Pitching Key To Solving Pittsburgh Pirates Puzzle: A Guest Post


Along with the Kansas City Royals, pre-Kurt Warner Arizona Cardinals, pre-Chris Paul (and eventually post-Chris Paul) Los Angeles Clippers, and everything there is to say about Cleveland as a home to professional sports, the Pittsburgh Pirates have been dutiful members of a club nobody with any sense of self-respect willfully applies to enter.

I was five years old when the Pirates last tasted a meaningful inning of baseball, losing to the Atlanta Braves in Game 7 of a brutal National League Championship Series. (Whatever the opposite of “never having to pay for a meal in Pittsburgh again” is, that’s Stan Belinda).

They’re aligned not only with failure, but a depressing lack of hope or expectations. The Pirates don’t squander leads so much as show up to the ball park already trailing before the first pitch is thrown. Consistent mediocrity is their World Series.

Last season they appeared to turn things around before a late season collapse ruined their Cinderella story. But so far this year they’re at it again, turning 20 years of poor fortune around the old fashion way: with pitching. Pittsburgh’s staff currently boasts the second best team ERA in baseball (3.17). They’re sixth in walks, fourth in home runs, eighth in strikeouts per nine innings, and have allowed fewer hits than anybody.

Three hurlers in particular have all excelled in roles that are either brand new or rediscovered. They are A.J. Burnett, Jason Grilli, and Jeff Locke. And if Pittsburgh is to make the playoffs for the first time in two decades, all three need to continue pitching with brilliance.

Let’s start with Grilli, the battle-tested, grizzled closer who’s yet to actually fight any battles of meaning. Including the Pirates, Grille has pitched for six Major League Baseball teams. In his only season with the Chicago White Sox he went 2-3 with a 7.40 ERA in eight starts, effectively ending his prospect as a professional starter. He was 27. From that point on he was a journeyman reliever, compiling five saves in his entire career heading into this season. Today he’s 36, leading the National League in saves and games finished. According to Baseball-Reference, he’s fifth in Win Probability Added. Grilli is good.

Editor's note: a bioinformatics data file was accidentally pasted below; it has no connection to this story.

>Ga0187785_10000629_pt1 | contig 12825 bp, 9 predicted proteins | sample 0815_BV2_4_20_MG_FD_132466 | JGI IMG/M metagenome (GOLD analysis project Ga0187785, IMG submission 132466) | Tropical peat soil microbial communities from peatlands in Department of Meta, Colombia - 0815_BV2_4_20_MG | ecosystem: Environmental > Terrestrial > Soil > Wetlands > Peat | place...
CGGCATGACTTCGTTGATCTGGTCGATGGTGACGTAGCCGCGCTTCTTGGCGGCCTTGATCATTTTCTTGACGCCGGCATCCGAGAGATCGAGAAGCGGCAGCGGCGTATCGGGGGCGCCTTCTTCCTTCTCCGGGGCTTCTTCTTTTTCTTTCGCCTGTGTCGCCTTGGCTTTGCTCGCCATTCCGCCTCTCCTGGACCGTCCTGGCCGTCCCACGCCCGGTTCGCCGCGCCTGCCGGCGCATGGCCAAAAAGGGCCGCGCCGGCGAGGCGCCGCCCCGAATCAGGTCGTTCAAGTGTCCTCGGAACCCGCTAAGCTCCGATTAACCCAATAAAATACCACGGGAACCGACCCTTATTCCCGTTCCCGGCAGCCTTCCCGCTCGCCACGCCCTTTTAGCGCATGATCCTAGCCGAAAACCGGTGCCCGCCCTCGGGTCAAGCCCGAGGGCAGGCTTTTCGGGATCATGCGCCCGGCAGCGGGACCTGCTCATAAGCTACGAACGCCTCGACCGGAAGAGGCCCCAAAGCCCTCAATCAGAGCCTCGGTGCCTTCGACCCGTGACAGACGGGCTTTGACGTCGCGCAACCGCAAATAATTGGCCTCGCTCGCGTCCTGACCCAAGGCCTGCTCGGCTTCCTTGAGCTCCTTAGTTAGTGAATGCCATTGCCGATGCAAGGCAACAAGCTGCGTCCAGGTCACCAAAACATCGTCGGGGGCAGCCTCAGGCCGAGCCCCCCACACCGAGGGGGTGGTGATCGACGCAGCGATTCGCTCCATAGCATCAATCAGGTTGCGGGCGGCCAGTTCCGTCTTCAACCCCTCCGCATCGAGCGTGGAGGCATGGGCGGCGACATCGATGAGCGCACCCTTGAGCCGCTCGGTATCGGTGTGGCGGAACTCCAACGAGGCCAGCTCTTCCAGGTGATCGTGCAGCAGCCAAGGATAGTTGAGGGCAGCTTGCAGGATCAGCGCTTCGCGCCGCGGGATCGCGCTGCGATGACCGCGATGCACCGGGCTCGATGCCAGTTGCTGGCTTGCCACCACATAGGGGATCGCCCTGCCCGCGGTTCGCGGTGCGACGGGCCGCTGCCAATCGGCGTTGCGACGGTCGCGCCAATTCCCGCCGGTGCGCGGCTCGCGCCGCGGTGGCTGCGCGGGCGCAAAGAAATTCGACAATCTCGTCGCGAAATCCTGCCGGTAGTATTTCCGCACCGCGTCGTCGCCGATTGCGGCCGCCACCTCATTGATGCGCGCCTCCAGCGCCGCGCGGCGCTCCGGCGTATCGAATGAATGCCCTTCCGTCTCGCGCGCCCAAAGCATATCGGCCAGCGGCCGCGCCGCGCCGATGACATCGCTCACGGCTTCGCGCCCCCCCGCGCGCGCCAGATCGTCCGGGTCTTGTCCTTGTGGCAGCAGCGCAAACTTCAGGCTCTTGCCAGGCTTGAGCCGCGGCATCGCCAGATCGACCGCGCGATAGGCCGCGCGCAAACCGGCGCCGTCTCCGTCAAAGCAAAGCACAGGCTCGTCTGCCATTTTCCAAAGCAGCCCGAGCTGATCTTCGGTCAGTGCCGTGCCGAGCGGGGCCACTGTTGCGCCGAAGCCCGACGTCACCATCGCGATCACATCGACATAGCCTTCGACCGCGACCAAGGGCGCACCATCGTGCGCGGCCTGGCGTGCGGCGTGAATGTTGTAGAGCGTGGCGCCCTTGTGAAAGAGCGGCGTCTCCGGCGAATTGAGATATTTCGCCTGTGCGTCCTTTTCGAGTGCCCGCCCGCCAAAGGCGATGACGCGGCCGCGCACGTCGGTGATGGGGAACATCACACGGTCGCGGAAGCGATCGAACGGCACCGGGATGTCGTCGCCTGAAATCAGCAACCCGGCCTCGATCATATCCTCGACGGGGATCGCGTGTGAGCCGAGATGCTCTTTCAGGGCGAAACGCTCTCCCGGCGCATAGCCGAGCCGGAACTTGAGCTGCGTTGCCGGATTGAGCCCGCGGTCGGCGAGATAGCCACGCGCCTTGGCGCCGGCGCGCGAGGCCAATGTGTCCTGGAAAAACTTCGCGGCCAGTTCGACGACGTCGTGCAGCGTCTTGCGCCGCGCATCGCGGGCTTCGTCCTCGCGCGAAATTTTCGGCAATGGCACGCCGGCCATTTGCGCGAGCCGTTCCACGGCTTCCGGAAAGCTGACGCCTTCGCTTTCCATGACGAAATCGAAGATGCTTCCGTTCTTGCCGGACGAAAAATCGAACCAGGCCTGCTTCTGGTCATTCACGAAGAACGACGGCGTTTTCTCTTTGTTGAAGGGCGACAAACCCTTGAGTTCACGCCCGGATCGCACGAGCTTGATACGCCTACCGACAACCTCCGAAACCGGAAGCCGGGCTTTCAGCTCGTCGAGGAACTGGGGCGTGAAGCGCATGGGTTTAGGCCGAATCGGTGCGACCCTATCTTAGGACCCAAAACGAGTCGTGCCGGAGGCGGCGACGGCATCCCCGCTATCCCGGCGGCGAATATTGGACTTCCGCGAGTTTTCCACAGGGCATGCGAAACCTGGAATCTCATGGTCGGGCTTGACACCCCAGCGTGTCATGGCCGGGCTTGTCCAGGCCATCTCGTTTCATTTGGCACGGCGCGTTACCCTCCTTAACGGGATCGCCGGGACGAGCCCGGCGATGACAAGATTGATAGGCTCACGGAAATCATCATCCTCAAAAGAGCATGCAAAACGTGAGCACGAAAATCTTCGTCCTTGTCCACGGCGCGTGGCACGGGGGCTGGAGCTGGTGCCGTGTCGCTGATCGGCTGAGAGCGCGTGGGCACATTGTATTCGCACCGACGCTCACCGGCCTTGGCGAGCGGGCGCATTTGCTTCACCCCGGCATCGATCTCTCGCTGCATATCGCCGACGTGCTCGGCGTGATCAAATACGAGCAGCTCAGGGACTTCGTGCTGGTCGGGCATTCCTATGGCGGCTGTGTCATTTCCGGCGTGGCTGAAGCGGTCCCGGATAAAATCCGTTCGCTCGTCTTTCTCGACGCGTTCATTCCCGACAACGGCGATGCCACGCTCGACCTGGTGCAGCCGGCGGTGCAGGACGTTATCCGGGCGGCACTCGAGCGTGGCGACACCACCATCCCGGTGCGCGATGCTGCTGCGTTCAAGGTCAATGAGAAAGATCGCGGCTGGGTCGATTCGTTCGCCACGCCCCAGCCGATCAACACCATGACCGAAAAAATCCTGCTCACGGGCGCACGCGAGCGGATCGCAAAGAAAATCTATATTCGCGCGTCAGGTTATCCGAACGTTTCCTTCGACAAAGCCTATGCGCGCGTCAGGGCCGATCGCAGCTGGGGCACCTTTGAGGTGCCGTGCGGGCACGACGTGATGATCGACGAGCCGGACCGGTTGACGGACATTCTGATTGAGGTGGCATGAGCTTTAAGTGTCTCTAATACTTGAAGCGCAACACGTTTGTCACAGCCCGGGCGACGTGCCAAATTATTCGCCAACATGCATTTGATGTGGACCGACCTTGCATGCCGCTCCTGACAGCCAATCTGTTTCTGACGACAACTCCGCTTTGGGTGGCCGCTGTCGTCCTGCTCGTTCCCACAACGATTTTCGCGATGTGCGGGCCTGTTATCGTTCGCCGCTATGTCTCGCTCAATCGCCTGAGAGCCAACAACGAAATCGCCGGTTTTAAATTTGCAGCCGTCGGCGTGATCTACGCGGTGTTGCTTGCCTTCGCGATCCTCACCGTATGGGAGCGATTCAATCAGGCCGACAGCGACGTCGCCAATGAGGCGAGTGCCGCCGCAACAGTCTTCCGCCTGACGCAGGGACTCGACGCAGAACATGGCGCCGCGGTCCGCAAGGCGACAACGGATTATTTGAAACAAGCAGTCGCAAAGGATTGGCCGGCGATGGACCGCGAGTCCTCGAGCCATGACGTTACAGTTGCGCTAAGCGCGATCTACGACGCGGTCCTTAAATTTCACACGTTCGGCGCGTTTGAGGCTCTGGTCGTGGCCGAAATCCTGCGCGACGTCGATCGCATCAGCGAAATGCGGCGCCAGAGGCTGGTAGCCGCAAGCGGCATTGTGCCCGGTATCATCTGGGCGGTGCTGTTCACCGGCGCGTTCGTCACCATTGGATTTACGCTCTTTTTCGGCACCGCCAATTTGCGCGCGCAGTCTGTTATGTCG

Next up is a curveball throwing story of redemption. The book on A.J. Burnett has always been he’s an immense talent with unpredictable results. Two years ago, at 34 with his ERA at 5.15, Burnett was one of the biggest busts in baseball, highlighted by his gargantuan New York contract. He was allowing nearly 1.5 home runs per nine innings and battled through numerous pitch to pitch inconsistencies from inning to inning and start to start.

But this season he’s been as good as ever. Burnett is currently utilizing his curveball more than any pitcher in baseball, according to Fangraphs. Over 31% of his pitches break, and only New York Mets phenom Matt Harvey boasts a curveball with higher average velocity (Burnett tosses his just over 82 miles per hour).

Behind this pitch, which he’s really developed throughout the course of his career, Burnett has become Pittsburgh’s ace, striking out 10.4 batters per nine innings and 94 overall (both lead the National League). He isn’t a Cy Young candidate or someone who’s assumed entire control of all his skill (he walks too many hitters and holds a 3-6 record), but Burnett’s current 3.22 ERA is the lowest of his entire career.

A more stable pitcher is all Burnett needs to be, and so far he’s made leaps and bounds to become that guy.

The final piece of the puzzle is a nationally unknown left-hander named Jeff Locke. The 25-year-old came into this year with 10 starts under his belt, spread out over the 2011 and 2012 seasons.

In 2013 he’s lost only one of his 11 starts, posting a 2.25 ERA that’s good enough for fifth best in the National League. He’s had trouble walking hitters, but leaves 83.5% of all guys who reach on base, which is 11th best in all of baseball, per Fangraphs.

The Pittsburgh Pirates haven’t been a team worth meaningful discussion in a very, very long time. But thanks to their efforts and a potentially integral 29-year-old Francisco Liriano—striking out 12.1 batters per nine innings the Bucs might actually have something to say as the summer months drag into the fall.  What might happen should the injured Wandy Rodriguez, James McDonald, Jeanmar Gomez, Jeff Karstens and Charlie Morton return to contribute before seasons end?  They just might have something to say as the summer months drag on into the fall especially when considering Gerrit Cole could be added very soon.

The Pirates might finally be able to exit the club they’ve desperately tried to leave for years.

Michael Pina is a writer for ESPN’s TrueHoop Network. He’s also been published at ScoreBig and The Classical. Follow him on Twitter @MichaelVPina